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February 13, 2016, 10:08 AM

Wilderness Testing

by Sandy Bach

"Jesus, full of the Holy Spirit, returned from the Jordan and was led by the Spirit in the wilderness, where for forty days he was tempted by the devil. He ate nothing at all during those days, and when they were over, he was famished." (Luke 4:1-2 NRSV)

According to Luke, Jesus was tempted for 40 days and he didn't eat. As one who has rarely missed a meal, that's a tough act to follow! 40 days. No food. Plenty of temptation and testing.

What tempts you? How are you tested? What wilderness have you traveled?

Judy is a widow of only a few months. She hurts with the loss of her husband of 40 years. She wants him back with a yearning that can't be assuaged. So, she decides that if he can't come to her, she'll go to him. She plans her suicide down to the last detail.

Scott has a serious weight issue and has been diagnosed with Type II Diabetes. Try as he might, he can't lose the weight. He loves food and food loves him. Just one more cookie won't hurt him. As his blood glucose readings rise and fall with dangerous regularity, he feels stuck and hopeless. He feels like giving up.

Judy and Scott are both stuck in the wilderness. That barren place where it feels God-forsaken. The Hebrews spent 40 years in the wilderness, wandering under Moses' leadership. No food. No water. No sense of God's presence. God was clearly present, but they couldn't see it. God provided food and water as they needed it. It took them a long time to trust and to rely on God's daily provision of manna and water.

Judy and Scott are probably feeling God's silence in their lives. We all get to that place. In the pain of the moment that feels like an eternity, God should be speaking. Instead, God remains silent. Is God even near?

So, we figure we're on our own and we'll have to come up with solutions on our own. Rather than traveling through the pain, we want to shortcut it. Rather than embracing God and trusting in God's provision, we decide to take matters into our own hands.

And that's the test and the temptation.

Jesus was hungry; starving. He would have liked to have assuaged that hunger and what's wrong with turning stone into bread? What would it hurt for him to turn stones into millions of loaves of bread? His ministry would thrive, but, more than yet, everyone would eat.

Isn't that what God wants?

The devil showed Jesus all the kingdoms of the world. Kingdoms of hungry power. Power demands more power and will go after it any way it can. Money is diverted from care of the people to war on other empires. People are crushed and enslaved. So with Jesus in charge, this world would be a much better place. Right?

Finally, the Devil transports Jesus to Jerusalem and the temple: the center of Jewish faith. Priests who labored under the fear and control of the Roman Empire tried desperately to hold onto their temple with legalism and control. Jesus could fix all this. After all, if he falls, he'll be saved. God won't allow him to suffer, right?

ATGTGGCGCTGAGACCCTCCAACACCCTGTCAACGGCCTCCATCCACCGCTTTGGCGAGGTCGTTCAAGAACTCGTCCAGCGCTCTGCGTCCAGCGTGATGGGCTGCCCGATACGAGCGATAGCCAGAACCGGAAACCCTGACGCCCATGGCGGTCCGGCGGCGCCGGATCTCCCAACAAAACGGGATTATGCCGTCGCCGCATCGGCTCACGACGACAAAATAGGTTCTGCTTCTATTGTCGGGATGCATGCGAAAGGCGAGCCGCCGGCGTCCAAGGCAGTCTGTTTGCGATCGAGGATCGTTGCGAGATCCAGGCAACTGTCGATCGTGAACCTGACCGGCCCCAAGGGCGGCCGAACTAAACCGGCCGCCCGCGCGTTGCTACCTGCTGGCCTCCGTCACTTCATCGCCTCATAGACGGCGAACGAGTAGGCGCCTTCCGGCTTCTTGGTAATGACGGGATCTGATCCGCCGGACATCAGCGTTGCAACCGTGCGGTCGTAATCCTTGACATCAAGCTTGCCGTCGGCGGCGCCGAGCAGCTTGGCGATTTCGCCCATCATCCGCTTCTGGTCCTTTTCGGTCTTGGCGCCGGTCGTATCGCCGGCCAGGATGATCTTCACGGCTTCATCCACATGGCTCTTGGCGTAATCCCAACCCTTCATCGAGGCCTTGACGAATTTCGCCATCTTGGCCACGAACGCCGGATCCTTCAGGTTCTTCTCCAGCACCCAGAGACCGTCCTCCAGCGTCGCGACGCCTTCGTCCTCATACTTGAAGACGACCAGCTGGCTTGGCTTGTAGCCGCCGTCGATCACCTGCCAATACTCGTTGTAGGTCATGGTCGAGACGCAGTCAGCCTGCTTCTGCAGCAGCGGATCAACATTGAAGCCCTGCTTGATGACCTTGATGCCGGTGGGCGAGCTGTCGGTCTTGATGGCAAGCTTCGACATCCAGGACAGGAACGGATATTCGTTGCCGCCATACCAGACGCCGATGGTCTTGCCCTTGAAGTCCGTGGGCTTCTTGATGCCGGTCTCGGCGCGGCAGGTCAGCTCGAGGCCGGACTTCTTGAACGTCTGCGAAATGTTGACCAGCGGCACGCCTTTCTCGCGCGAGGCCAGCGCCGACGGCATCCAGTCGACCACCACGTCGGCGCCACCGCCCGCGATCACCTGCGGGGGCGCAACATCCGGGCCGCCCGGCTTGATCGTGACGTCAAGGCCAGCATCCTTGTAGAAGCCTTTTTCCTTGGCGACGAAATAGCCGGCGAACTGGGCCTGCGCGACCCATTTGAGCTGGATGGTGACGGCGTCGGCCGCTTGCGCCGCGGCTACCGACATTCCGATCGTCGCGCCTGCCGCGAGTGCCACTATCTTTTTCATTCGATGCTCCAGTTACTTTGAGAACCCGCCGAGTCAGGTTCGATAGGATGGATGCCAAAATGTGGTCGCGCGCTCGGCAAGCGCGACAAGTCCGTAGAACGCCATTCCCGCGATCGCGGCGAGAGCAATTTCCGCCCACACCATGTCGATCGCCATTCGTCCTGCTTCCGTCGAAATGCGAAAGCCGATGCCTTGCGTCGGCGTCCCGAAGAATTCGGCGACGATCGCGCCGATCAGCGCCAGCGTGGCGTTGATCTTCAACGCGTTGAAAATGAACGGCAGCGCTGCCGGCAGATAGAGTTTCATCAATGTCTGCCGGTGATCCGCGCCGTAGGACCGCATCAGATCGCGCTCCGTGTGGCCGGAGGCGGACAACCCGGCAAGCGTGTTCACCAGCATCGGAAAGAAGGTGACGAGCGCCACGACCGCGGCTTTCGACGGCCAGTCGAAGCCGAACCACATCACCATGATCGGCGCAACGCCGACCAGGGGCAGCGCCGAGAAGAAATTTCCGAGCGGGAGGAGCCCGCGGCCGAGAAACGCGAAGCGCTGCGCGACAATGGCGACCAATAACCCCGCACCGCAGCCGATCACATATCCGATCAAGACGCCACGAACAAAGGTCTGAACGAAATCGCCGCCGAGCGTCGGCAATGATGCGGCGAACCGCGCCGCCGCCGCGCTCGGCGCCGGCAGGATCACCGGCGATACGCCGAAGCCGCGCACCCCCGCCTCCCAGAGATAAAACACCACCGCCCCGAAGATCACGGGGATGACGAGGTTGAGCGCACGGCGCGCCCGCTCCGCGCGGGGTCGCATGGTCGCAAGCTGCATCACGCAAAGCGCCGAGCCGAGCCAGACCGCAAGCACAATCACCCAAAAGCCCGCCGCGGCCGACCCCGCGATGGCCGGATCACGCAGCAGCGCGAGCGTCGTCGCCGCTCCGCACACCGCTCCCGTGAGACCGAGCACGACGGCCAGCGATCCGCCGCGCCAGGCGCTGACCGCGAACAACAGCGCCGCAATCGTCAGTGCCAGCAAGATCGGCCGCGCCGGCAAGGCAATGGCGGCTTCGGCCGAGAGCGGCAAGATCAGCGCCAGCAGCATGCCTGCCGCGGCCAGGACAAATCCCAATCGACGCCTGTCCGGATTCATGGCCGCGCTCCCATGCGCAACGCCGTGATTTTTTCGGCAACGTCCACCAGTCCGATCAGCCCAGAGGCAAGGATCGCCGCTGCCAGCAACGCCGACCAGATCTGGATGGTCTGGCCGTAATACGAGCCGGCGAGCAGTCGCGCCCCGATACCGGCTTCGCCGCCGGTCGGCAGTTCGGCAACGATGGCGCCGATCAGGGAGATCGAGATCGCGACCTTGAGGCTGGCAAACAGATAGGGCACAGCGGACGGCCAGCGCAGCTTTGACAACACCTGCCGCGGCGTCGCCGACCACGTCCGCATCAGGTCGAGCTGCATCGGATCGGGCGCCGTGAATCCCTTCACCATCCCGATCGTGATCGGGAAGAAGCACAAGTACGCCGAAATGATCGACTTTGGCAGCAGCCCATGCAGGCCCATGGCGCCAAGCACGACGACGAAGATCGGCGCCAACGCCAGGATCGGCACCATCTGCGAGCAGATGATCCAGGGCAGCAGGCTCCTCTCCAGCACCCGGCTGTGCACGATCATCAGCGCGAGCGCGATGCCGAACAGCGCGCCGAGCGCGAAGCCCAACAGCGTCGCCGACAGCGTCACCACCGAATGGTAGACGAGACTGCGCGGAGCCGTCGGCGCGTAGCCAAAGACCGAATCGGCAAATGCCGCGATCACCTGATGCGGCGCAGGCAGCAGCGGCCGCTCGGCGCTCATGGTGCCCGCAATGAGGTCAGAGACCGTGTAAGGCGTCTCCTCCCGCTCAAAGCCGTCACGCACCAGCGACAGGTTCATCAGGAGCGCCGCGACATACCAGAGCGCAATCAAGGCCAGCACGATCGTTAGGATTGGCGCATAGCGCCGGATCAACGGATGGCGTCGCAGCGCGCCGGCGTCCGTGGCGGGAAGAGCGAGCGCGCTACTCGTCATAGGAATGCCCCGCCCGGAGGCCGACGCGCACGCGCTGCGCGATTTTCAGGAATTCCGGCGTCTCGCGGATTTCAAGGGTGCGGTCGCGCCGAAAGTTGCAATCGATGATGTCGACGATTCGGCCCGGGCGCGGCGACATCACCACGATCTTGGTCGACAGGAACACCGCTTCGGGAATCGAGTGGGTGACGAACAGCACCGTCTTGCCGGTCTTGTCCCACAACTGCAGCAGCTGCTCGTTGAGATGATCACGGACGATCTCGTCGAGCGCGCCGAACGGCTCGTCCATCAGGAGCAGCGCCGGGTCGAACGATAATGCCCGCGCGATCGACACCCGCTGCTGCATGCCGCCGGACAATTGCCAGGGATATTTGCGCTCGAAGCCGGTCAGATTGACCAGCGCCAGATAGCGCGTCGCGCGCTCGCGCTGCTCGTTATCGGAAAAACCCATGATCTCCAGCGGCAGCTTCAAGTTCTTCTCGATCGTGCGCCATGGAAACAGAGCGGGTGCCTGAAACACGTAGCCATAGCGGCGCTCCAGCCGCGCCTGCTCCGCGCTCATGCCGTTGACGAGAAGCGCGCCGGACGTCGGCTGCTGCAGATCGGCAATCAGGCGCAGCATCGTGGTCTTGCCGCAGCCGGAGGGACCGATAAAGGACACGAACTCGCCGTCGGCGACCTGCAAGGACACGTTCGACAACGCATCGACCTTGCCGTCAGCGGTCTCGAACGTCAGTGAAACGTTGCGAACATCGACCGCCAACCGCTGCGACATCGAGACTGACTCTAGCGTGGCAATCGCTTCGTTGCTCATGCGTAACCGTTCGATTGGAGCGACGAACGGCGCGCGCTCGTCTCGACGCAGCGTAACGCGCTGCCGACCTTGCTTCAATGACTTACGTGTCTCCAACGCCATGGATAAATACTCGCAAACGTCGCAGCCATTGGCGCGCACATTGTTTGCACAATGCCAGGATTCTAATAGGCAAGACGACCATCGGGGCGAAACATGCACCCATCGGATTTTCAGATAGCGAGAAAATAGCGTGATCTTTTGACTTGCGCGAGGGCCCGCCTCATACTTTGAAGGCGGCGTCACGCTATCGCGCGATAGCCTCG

Isn't that what God wants: to have the least, the last and the lost cared for justly and rightly? to have the kingdoms of the world doing justice and loving righteousness? to have the religious elite care for everyone, even those on the fringes?

Not if it means that God is not worshiped. Not if means that humanity remains in control, fooling itself into believing that their own power and wealth will safe them.

Jesus refused to use magic tricks to solve problems. Jesus refused to rule the world and turn his back on God. Jesus had no need to test God by jumping off the temple.

What Jesus did, was acknowledge over and over and over again that God is in charge. He spoke about a kingdom of God that loves mercy, does justice and everyone walks with God. He looked beyond the moment to see the results of his actions.

And that's what I would pray for Judy and Scott. I can't imagine losing the love of my life. But I hope and pray for courage to do the hard work of grieving rather than taking control of when I die. I hope and pray that I would see the awful pain I would inflict on those I chose to leave behind. I pray that I would see the long range results of my actions.

I do have a weight problem, though. While I don't have diabetes, I understand that need for one more cookie; the need to stuff down my fear and pain with food. And every day I pray for courage.

We are all tested, my friends. Every last one of us. We are tempted in our weakest moments to not look beyond our immediate needs. We're tested to listen to distortions and lies; to see our wants as needs; to not trust our bit of faith as enough for God to work with.

Ultimately, God really is in charge. And I know this because of Jesus' examples of how he worked his way through testing and temptation. Evil is powerful. Don't kid yourself that it's not out there.

It comes down to a few questions:

Is this testing my urge for self-indulgence?

Will this resolve a problem in the long term or am I looking for power?

Am I looking for solutions or trying assuage my grief and pain?

It's a matter of calling on God as your source of strength and the One you worship.  Whether the calling is in silence and love or crying out at your worst moment, those cries and calls are your way of saying, "Jesus I believe.  Help my unbelief."

All glory and honor be to God.

Amen.

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